On Friday morning, David, Herman and Georg joined the men in their mess for breakfast. After the dishes had been cleared away, David began explaining the planned activities for the following few days. "Down the slope from here is a field of potatoes. Actually, two fields. One ready to harvest and the other two or three weeks away. They're part of our cover in Germany."
He looked around at the bemused expressions, then continued. "With so many men away fighting, those left behind haven't been able to grow sufficient to feed both the troops and themselves. Food is scarce, so we'll be helping to feed them." He held up his hand and waved it in a dismissive way.
"I know what you're thinking, we'll be aiding the enemy. But, think of an easier way for us to repeatedly drive across the border." He watched the nods. "Those of us with Swiss papers will become potato merchants at the town markets up the valleys near the rail lines. Three of us will cross into Germany each trip, and two will come back."
Seeing the knowing expressions around the table, he continued. "The plan is to establish three reconnaissance posts, one on each line. As we get Swiss documents for the rest of you, we can rotate the groups. Within a few weeks, you should all be familiar with the areas." He scanned their faces. "Discussion. Have you questions or comments?"
"Won't it seem strange to the border guards? Neutral Swiss aiding Germans?"
"No, Fred, remember your briefings on the politics here. We're in the Germanic portion of Switzerland. There's a common language and a common culture across the border. Many here are sympathetic with the Germans."
David looked around for further questions, and seeing none, he continued the briefing. "The purpose of the reconnaissance teams is to learn what security there is on the rail lines and to look for targets for our explosives."
"And where do we get explosives in Germany?" Greg asked.
"We'll get them here and take them across." He looked out the window. "The rain appears to have stopped now. Let's take a walk and we'll show you the broader aspect of this."
He led them down the slopes through the vineyard, then paused at the beginning of the pasture and pointed to two stone huts about half a kilometre away. "Those two tool huts straddle the border, both on Mrs Eberhardt's land. She owns this field and wishes to plant it to vines to link with her vineyards here with the two plots at the border."
Picking up a piece of creamy white rock, he continued. "This is a form of limestone, like chalk, and it's a superb soil for her chosen vines, and it's also easy to tunnel through. On Monday morning, a team of Sappers will rendezvous with Marcel, and I'll have them here on Wednesday. The huts are less than fifty yards apart, and they'll make great terminal points for a tunnel."
David smiled at their signs of comprehension. "Across there, that pair of white buildings, that's the border crossing. We'll be working less than half a kilometre, five hundred yards from them."
"Won't the tunnelling be obvious to the guards? So close."
"That's another of our jobs, Hans. We'll be preparing this field for planting vines, removing the layer of sod and breaking the surface. The Sappers' tailings should blend inconspicuously with that."
He pointed up the slopes. "Does anyone here have experience with harvesting potatoes?"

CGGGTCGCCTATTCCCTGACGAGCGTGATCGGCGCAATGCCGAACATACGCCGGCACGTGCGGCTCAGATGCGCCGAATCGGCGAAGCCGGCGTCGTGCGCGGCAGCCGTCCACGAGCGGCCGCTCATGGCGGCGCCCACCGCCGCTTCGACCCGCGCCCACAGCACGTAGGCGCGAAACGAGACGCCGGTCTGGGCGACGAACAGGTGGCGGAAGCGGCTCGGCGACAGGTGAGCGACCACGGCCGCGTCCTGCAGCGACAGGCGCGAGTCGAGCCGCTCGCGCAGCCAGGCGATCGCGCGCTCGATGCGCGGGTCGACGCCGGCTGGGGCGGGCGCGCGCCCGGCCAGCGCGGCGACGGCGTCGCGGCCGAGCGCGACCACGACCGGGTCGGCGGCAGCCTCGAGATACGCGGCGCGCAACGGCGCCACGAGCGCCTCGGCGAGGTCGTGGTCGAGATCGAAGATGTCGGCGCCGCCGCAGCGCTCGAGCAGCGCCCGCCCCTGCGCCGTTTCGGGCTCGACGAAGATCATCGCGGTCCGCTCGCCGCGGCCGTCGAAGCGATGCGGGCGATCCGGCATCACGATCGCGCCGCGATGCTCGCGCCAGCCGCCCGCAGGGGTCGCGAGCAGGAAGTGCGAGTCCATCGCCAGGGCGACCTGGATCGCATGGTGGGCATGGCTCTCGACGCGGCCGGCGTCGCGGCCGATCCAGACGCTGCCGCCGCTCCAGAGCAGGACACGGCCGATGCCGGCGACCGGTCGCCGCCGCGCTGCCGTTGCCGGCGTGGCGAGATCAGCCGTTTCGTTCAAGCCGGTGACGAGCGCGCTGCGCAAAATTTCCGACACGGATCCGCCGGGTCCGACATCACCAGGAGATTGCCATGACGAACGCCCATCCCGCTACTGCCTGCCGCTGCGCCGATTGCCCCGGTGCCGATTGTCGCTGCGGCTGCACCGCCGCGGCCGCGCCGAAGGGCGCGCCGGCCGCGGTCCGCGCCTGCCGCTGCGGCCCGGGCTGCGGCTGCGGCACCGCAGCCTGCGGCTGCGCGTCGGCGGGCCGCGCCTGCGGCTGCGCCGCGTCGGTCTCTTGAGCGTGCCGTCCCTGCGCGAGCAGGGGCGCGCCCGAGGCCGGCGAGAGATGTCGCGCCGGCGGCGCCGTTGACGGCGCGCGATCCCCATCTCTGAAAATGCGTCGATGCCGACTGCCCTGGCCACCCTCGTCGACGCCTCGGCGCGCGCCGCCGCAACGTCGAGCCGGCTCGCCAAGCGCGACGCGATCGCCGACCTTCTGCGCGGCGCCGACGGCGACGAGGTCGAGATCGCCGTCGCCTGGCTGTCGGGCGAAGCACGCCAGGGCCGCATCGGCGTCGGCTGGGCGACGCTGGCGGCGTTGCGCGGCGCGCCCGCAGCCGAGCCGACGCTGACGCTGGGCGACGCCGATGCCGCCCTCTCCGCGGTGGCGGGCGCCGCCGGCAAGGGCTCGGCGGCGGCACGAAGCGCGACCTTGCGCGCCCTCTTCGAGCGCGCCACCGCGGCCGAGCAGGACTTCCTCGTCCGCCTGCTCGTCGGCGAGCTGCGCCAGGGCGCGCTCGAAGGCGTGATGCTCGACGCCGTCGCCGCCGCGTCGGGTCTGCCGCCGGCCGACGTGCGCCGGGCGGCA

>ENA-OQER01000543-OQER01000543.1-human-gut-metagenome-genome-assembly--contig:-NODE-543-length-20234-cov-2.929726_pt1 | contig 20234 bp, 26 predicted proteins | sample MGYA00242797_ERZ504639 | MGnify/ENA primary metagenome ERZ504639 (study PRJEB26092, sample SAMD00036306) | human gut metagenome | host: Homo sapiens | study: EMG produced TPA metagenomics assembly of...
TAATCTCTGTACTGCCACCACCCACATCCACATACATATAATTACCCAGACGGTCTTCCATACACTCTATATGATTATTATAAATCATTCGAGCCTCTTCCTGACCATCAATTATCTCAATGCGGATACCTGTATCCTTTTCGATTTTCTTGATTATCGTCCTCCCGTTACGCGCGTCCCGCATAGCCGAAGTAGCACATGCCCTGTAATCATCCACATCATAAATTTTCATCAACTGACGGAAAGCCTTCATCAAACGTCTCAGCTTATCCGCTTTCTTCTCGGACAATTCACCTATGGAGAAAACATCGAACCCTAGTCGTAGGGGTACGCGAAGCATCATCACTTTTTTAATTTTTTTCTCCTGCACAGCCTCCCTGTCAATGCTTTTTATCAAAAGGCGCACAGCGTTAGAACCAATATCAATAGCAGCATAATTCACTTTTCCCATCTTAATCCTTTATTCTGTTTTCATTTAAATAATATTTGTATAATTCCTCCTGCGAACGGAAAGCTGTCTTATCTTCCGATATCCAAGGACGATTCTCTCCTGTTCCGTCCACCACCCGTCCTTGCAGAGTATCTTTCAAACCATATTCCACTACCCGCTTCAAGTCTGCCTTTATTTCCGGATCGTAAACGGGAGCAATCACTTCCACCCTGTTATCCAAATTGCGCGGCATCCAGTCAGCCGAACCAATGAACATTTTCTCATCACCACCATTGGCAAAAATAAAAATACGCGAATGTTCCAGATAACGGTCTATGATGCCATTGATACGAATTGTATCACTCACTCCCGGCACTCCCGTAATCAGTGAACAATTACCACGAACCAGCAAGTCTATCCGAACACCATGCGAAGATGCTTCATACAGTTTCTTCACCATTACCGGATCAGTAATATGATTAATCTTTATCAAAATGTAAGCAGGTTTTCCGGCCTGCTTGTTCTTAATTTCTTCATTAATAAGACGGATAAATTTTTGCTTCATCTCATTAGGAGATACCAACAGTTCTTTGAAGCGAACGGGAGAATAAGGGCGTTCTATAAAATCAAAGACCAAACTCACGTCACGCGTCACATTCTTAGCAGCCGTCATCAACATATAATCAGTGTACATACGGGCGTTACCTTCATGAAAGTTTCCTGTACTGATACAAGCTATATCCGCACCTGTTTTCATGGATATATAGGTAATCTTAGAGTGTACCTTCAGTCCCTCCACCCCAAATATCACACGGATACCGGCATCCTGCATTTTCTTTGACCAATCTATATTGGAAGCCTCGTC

Rick put up his hand. "My family grows them in New Brunswick. I grew up planting, cultivating and harvesting them."
"Great, you can give us some ideas on how to do it." He motioned up the hill. "Let's give it a go."
"Soil's a bit damp yet from the rain. Best to wait a bit." Rick prodded the earth with his boot, then looked up at the sky. "Appears we'll have sun shortly. Mid-afternoon should be better for digging. When were the plants cut?"
"Don't know. Let's go find out." David led the way through the vineyard. "Is the timing important?"
"We cut the plants off ten days before harvest to give the skins a chance to set. Some do a week, some two. What tools have we?"
"What are normally used?"
"Most use spade forks, but I prefer a four-pronged rake."
After lunch, Rick accompanied David in the lorry, pausing at a hardware store in Schaffhausen to purchase forks and rakes before they picked up the two cooks at the train station. As they waited for the train, David asked, "So, your explosives background? That's from clearing land for potatoes."
"Yes, blasting tree stumps and throwing boulders." Rick chuckled. "My brother and I made a game of it; drawing targets and trying to hit them. We got pretty darned good at it." He shook his head and smiled. "Never thought I'd be using dynamite and potatoes to fight the Germans."
"I'll have you tell the team all about potatoes, present us with ideas on how to describe and promote them in the markets. It's best we appear knowledgeable so not to raise suspicion."
"Do you know what varieties were planted?"
"Tante Bethia, Mrs Eberhardt told me she cut up the ones in the root cellar left over from the previous owners."
Rick pursed his lips and nodded. "Let's hope they were disease-free. Once a potato is stricken, it should never be used for the next crop. That will only spread its disease."
"They appeared and tasted fine to me. We had them often this spring before I left for Oxford."
"They should be alright, then. I'll have to see if I can identify their variety by appearance."
David pointed to the train pulling into the station. "Let's pick up the cooks and head back. I'm curious about the potatoes." He laughed. "My father's family left Ireland three generations ago because of diseased potatoes."
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Back In ActionHistorical Fiction
In the early months of the First World War, a young Canadian soldier uses quick thinking and ingenuity to evade capture after being wounded fighting in Flanders. While escaping through Germany to the Swiss border, he becomes intimately entwined with...